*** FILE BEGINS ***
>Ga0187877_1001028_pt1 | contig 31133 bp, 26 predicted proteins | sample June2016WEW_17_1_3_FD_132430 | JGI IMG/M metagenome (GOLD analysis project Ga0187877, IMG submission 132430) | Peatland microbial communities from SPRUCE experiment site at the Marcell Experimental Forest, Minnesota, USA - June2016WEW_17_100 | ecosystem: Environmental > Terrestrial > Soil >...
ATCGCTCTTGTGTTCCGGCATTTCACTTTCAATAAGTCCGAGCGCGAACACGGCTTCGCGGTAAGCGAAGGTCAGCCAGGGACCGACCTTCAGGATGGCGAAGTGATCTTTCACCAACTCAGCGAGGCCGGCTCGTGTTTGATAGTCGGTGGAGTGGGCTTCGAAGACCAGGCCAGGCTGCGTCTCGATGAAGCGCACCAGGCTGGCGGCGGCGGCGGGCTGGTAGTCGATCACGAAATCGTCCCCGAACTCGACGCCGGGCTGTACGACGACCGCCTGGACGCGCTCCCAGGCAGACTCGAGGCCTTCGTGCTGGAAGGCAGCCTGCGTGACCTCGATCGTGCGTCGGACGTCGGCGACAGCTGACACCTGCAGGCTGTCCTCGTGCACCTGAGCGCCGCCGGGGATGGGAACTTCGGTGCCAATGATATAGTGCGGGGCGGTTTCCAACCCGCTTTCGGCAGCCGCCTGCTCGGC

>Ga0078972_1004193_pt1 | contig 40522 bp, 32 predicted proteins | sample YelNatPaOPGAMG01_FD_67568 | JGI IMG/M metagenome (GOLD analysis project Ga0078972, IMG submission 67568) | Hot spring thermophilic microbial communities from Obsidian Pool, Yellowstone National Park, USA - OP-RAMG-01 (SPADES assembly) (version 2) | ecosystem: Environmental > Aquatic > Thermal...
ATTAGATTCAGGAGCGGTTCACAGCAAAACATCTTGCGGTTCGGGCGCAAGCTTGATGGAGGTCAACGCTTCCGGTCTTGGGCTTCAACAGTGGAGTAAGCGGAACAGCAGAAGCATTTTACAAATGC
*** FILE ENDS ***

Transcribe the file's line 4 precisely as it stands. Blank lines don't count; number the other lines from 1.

ATTAGATTCAGGAGCGGTTCACAGCAAAACATCTTGCGGTTCGGGCGCAAGCTTGATGGAGGTCAACGCTTCCGGTCTTGGGCTTCAACAGTGGAGTAAGCGGAACAGCAGAAGCATTTTACAAATGC